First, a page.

Strategies to Help Health Plans Prepare for Risk Adjustment, Star Ratings Changes

Opinion
Article

One of the changes that CMS has added is a Health Equity Index (HEI) reward to its Stars program. The agency will use HEI data collected this year and next to calculate 2027 Star Ratings, so plans must capture member data on every measure included in the HEI.

Darren Ghanayem

Darren Ghanayem

Multiple changes by CMS to calculate risk adjustment factor (RAF) and quality of care scores are forcing health plan leaders to significantly revise their plans or risk lower reimbursements from government-sponsored programs.

Some of the risk model and Star Ratings changes for those programs (Medicare, Marketplace and Medicaid) and others are still being fine-tuned so the direct financial impact cannot yet be accurately predicted. One thing, however, is clear: Health plans should be taking steps now to update their policies, procedures and technology. Doing so will help plans avoid any revenue disruptions that might have negative consequences for the plan, its members and providers.

To manage the wide variety of CMS modifications, plan leaders must take a thoughtful, strategic approach by focusing on three areas: updating their systems to incorporate the new risk model scores, revising the Star Ratings program to factor in new CMS criteria, and reconfiguring data collection systems to comply with CMS Health Equity Index requirements.

How the transition from V24 to V28 will affect risk adjustment calculations

CMS’s updates to RAF scores pose the biggest challenge because any errors by plans could have far-reaching consequences. CMS, which uses hierarchical condition category (HCC) coding to forecast future health costs, modified its risk adjustment model — from V24 to V28 — to ensure payments accurately reflect the cost of care. Some of the revisions included increasing the number of HCC categories (from 86 to 115), adding 268 diagnostic codes (ICD-10-CM codes), and eliminating 2,296 codes. Plans must update their systems and their data algorithms to reflect the changes, capture all qualified risk conditions, and fine tune their processes for the new model and rules being considered.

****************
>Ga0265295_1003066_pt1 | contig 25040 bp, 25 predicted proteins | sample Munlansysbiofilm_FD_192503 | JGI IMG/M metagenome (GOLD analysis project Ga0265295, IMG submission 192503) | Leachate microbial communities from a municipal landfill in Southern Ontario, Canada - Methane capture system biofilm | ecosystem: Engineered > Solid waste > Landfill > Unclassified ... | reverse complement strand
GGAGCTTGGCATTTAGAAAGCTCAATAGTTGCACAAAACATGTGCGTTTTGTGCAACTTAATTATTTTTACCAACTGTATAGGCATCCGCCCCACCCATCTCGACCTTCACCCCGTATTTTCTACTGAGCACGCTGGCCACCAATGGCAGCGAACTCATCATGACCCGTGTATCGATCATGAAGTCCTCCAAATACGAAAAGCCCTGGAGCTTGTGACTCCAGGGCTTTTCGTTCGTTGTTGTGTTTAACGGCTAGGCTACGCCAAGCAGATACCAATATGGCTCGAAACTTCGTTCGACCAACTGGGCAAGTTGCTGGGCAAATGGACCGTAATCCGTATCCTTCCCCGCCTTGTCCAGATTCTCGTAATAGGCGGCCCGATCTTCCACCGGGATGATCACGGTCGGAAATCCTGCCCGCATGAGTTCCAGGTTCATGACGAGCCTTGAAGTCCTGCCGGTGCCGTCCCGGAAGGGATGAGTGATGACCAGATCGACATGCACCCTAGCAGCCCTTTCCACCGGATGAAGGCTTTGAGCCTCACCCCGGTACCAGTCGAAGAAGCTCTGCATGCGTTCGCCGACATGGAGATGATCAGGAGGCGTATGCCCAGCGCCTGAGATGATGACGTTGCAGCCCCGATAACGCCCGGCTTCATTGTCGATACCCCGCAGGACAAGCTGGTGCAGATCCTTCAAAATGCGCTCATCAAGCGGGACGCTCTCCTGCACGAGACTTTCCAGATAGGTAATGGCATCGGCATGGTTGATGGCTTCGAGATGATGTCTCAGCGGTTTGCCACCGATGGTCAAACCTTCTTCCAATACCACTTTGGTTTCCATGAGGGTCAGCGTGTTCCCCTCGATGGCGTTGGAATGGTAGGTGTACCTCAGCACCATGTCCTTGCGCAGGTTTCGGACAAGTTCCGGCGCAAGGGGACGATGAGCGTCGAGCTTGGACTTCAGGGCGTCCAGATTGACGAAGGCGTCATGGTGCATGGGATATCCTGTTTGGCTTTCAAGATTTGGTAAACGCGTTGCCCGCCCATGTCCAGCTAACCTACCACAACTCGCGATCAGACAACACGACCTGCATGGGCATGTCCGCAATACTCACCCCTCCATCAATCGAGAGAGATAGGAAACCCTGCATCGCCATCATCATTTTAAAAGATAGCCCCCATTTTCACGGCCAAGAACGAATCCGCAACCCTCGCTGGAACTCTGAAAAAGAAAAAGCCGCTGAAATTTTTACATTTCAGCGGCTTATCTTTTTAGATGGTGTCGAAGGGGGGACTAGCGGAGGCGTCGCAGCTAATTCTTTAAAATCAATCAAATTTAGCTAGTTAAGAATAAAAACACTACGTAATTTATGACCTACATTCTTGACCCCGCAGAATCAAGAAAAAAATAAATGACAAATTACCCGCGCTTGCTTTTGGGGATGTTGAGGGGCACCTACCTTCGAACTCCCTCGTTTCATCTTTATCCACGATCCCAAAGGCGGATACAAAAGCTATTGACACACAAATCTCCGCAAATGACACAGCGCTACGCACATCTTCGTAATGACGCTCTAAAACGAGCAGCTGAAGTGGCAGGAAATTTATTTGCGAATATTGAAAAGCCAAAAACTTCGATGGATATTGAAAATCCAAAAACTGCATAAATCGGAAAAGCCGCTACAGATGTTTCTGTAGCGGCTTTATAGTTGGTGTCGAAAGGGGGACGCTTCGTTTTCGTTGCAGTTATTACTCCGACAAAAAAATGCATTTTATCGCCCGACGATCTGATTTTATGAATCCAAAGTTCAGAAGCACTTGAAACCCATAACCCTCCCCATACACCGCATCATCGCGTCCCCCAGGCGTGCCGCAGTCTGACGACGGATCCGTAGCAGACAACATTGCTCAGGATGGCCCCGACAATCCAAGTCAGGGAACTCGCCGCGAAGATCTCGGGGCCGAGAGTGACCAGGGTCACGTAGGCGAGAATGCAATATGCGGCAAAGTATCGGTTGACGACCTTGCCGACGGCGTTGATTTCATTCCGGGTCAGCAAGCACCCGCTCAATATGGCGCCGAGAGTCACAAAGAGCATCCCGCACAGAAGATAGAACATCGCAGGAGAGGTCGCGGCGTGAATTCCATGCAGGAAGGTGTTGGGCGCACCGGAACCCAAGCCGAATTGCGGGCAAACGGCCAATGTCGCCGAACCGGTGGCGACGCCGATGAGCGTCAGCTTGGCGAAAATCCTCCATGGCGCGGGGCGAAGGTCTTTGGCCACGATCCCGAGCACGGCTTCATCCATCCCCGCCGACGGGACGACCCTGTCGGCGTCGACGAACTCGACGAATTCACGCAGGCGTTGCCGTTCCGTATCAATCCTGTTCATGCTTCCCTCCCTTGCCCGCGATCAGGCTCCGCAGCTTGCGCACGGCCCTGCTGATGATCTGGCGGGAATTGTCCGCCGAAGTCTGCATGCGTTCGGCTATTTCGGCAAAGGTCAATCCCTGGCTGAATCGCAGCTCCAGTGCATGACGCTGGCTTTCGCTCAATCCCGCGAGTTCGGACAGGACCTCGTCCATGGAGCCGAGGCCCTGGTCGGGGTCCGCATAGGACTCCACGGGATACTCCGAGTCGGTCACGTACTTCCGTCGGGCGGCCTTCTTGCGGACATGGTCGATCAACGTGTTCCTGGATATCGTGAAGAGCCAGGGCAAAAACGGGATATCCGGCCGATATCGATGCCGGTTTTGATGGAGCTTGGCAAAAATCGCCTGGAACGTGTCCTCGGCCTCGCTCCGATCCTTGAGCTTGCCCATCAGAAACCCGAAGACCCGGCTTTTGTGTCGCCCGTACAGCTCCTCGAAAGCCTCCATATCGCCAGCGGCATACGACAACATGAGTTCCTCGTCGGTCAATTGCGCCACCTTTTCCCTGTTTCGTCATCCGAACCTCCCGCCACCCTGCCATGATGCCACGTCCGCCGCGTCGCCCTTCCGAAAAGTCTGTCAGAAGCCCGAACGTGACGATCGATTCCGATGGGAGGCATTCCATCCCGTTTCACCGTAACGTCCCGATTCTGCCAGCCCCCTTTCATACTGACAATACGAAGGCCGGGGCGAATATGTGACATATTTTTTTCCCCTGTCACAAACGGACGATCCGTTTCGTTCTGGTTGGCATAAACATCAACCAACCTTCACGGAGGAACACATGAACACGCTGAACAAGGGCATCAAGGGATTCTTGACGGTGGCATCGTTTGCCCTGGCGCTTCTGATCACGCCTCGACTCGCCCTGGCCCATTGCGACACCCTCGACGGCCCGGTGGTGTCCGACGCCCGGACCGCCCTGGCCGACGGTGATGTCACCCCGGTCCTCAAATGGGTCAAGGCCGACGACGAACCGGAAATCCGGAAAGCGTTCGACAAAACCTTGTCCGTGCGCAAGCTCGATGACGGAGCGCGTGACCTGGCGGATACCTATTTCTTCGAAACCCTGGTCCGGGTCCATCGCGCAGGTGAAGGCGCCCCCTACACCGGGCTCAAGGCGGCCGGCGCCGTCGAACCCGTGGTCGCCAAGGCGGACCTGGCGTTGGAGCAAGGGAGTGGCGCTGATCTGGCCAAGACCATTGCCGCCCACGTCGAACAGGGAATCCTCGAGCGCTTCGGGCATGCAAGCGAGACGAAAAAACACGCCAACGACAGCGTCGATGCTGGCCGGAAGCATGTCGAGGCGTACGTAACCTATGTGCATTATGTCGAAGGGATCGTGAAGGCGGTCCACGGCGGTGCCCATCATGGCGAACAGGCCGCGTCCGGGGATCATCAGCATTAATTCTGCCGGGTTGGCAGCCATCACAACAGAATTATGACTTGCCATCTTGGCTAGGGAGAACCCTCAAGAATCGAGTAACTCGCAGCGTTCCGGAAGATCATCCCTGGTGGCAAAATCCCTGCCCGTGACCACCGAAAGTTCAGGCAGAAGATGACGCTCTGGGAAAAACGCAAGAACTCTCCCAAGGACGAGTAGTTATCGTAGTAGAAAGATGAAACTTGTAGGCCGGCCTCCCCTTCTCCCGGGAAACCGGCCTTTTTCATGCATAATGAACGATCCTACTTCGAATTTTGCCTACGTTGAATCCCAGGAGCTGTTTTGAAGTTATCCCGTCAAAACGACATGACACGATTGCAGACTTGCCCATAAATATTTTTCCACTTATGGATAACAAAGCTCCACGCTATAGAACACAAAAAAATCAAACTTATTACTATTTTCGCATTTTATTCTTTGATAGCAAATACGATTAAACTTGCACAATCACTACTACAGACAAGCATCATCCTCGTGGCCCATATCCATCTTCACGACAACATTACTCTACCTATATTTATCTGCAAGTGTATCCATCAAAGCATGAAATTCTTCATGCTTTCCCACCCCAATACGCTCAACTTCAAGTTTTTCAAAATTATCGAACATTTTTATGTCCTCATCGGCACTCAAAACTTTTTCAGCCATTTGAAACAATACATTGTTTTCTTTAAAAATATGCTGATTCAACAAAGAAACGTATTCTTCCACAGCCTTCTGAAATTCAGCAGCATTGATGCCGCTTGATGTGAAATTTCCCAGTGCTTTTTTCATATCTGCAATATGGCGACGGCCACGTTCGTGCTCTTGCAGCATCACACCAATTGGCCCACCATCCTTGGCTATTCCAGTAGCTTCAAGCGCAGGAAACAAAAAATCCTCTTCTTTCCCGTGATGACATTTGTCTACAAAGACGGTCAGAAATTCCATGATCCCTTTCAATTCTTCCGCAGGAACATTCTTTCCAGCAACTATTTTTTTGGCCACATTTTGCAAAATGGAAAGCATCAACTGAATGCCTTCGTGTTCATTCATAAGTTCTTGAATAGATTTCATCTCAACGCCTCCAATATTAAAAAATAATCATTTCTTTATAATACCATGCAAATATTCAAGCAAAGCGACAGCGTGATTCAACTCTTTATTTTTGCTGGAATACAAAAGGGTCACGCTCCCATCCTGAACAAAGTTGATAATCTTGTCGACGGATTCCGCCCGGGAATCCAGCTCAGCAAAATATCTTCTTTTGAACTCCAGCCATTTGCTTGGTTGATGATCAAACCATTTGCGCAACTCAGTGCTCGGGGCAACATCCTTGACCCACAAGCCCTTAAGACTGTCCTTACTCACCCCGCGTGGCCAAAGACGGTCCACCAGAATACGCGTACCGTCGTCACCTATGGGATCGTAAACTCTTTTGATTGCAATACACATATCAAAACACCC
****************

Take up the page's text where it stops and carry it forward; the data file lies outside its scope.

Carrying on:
But there are also a few other factors at play. Many plans, for example, have built their own customized, internal risk models. Those models must be reconfigured to be consistent with V28. Also, V28 will be phased in over three years. This year, health plans will be reimbursed at a ratio of 67% for the V24 model and 33% for V28. In 2025, it flips to 67% for V28 and 33% for V24. In the third year, reimbursement will be paid using V28.

CMS expects lower risk scores as it transitions from V24 to V28, which in turn is expected to negatively impact plan revenue. How much will depend on the plan’s readiness and preparation. To navigate the changeover successfully, health plans should consider the following:

  1. Understand how the different results were calculated for each model for the same member condition.
  2. Ensure the new conditions identified in V28 are properly identified with your data and coding methodologies.
  3. Ensure the data flow and processes are efficient so you have clean, actionable data that is summarized in a useful way.
  4. Leverage modern technology to assist team members in focusing on members who have missing or anomalistic data identifiers

Streamlining risk-capture reporting

Even before the CMS changes to risk adjustment, health plans were already experiencing unexpected revenue decreases due to incomplete and inaccurate encounter information that reduces their risk profile. The changes will only make the compliance reporting process more complex.

The common root causes of inaccurate reporting are:

  1. Lack of centralized governance to identify and remediate problems.
  2. Insufficient knowledge and training for the reporting submission process.
  3. Inefficient data quality control processes.
  4. IT design that does not promote ease of report submission.

Organizations need a process in place to continually analyze and remediate common coding errors or oversights. A positive return can be realized by focusing strategic initiatives on the members, providers or codes with the greatest coding gaps.